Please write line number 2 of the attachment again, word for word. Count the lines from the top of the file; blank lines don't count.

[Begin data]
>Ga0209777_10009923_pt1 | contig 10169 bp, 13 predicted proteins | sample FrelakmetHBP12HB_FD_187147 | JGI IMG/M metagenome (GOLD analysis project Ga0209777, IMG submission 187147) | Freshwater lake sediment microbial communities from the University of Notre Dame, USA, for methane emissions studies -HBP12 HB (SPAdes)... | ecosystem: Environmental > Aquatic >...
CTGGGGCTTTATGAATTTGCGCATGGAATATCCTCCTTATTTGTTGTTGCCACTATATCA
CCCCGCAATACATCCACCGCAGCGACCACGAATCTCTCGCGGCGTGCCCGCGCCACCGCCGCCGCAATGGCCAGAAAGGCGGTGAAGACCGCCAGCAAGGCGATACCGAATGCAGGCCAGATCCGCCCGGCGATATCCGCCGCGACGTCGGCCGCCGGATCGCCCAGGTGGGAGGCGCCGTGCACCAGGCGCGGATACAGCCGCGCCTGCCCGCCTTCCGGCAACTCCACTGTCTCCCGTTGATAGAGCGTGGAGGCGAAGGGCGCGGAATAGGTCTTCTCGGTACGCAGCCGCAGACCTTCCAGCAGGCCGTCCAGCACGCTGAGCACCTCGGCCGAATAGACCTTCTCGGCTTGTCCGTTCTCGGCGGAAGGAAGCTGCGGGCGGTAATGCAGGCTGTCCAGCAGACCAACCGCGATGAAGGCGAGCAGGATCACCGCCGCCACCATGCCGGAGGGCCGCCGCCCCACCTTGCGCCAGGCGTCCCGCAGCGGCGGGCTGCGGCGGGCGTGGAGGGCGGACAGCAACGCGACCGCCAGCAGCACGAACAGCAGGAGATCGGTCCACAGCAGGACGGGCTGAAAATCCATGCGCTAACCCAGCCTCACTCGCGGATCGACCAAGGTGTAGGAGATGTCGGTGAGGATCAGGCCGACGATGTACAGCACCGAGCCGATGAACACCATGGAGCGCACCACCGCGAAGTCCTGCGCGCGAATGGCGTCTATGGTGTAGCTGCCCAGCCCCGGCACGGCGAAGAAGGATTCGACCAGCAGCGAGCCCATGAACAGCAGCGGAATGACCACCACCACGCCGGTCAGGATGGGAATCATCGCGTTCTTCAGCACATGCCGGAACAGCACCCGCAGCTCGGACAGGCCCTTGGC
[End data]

CTGGGGCTTTATGAATTTGCGCATGGAATATCCTCCTTATTTGTTGTTGCCACTATATCA